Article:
London's airport hotels suffer with traffic falls
The declines in occupancy partly can be attributed to the increase in room supply in both markets. Gatwick saw the addition of 264 new rooms whilst the opening of Terminal 5 at Heathrow in March 2008 led to the creation of more than 1,294 new rooms, including 605 rooms at the Sofitel London Heathrow hotel.
There is no doubt that a significant portion of the decline in both ADR and occupancy is due to the general malaise of the world economy, as the downward trend for London’s hotels also indicates in the charts above. This is confirmed by the overall decline in traffic numbers as reported by BAA, which operate both airports. Figures for the year-to-31 May 2009 show Heathrow’s terminal passengers down 4 percent compared with last year, whilst those for Gatwick fell 10.3 percent in year-over-year comparisons. Air transport movements are down 2.5 percent for Heathrow and 8 percent for Gatwick.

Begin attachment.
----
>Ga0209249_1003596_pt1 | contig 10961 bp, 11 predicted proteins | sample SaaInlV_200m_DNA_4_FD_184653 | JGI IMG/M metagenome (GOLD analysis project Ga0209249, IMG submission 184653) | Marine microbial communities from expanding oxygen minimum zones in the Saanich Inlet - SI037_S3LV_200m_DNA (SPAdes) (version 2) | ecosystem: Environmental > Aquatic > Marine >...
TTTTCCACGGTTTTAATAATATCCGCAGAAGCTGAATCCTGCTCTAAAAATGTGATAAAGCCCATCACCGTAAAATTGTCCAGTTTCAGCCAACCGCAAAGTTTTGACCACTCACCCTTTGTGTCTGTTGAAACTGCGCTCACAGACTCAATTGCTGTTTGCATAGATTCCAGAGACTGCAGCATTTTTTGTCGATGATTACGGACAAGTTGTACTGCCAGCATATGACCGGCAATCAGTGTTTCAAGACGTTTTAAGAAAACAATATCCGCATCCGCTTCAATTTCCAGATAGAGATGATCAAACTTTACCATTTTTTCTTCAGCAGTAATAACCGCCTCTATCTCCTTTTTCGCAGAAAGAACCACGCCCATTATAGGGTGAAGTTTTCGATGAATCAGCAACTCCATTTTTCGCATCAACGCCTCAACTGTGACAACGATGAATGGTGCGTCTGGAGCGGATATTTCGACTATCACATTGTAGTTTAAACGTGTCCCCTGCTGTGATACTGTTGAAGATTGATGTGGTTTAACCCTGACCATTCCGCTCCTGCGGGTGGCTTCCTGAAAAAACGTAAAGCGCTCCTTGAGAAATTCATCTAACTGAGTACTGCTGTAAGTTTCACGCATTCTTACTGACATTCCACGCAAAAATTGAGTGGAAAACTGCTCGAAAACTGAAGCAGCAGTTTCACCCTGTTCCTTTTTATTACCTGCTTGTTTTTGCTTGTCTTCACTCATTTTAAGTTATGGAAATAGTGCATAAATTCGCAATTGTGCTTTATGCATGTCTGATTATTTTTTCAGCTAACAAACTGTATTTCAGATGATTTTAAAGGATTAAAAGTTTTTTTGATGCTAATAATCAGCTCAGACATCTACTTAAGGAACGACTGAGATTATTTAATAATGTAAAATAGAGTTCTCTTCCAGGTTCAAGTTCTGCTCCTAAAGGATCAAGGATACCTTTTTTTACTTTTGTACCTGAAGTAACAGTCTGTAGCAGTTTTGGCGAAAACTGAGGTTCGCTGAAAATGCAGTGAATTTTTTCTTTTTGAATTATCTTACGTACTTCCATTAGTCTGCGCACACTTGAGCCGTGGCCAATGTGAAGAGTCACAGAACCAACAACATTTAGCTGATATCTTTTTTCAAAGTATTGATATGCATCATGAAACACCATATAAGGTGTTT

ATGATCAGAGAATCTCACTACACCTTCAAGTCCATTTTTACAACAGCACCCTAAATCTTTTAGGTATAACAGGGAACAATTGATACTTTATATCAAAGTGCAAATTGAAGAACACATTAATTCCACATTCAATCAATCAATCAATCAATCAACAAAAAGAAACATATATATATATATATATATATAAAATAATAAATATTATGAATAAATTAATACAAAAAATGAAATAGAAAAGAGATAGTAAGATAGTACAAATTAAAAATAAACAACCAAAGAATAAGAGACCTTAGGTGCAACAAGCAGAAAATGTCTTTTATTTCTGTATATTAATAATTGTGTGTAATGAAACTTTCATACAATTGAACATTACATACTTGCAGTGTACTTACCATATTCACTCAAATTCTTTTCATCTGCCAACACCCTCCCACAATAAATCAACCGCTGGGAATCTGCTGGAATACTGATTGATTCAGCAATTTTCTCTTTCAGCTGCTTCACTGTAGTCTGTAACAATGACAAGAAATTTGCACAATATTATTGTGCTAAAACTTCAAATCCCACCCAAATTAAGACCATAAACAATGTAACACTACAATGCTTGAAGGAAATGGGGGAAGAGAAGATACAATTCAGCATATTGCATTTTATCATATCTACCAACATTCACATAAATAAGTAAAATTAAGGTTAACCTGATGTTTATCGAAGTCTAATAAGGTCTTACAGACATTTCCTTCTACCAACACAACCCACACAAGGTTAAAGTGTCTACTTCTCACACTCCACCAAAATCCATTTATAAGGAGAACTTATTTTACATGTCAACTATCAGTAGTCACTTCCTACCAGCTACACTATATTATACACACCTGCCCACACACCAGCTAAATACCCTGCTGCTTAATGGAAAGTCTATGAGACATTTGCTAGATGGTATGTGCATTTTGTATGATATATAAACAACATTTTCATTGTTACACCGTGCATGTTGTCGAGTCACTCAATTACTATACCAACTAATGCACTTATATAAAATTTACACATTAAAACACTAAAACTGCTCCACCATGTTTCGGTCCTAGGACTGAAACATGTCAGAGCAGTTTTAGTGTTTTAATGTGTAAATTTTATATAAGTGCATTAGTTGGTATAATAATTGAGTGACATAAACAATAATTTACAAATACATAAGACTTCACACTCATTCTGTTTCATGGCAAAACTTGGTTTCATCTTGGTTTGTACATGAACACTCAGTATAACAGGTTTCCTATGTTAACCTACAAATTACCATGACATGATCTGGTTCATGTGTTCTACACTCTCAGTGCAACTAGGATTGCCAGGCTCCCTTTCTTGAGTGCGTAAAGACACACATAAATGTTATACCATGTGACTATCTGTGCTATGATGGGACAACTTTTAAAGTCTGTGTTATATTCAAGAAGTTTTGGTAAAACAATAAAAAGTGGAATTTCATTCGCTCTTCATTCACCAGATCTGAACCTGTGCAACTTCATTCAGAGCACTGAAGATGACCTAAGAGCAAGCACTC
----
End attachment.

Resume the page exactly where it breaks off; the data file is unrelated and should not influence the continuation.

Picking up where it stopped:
The difference in the traffic figures between the two airports also illustrates the effect of the Open Skies agreement that came into effect March 2008. The agreement between the United States and the European Union was designed to increase competition within the transatlantic airline industry. The enabling of landing rights at Heathrow has encouraged airlines to either move their transatlantic routes from Gatwick or commence them from Heathrow. The cancellation by British Airways of its direct flights between Gatwick and JFK and the switching of five other routes (from Barcelona, Gibraltar, Madrid, Malaga and Pisa) to Heathrow with the start of its winter schedule on 25 October and the expected fall in hotel demand are indicative of the problems hotels in Gatwick will continue to face. Whatever the impact for airline passengers on the cost of transatlantic travel between London and the U.S., it appears that Gatwick’s hoteliers will experience the worst of it.
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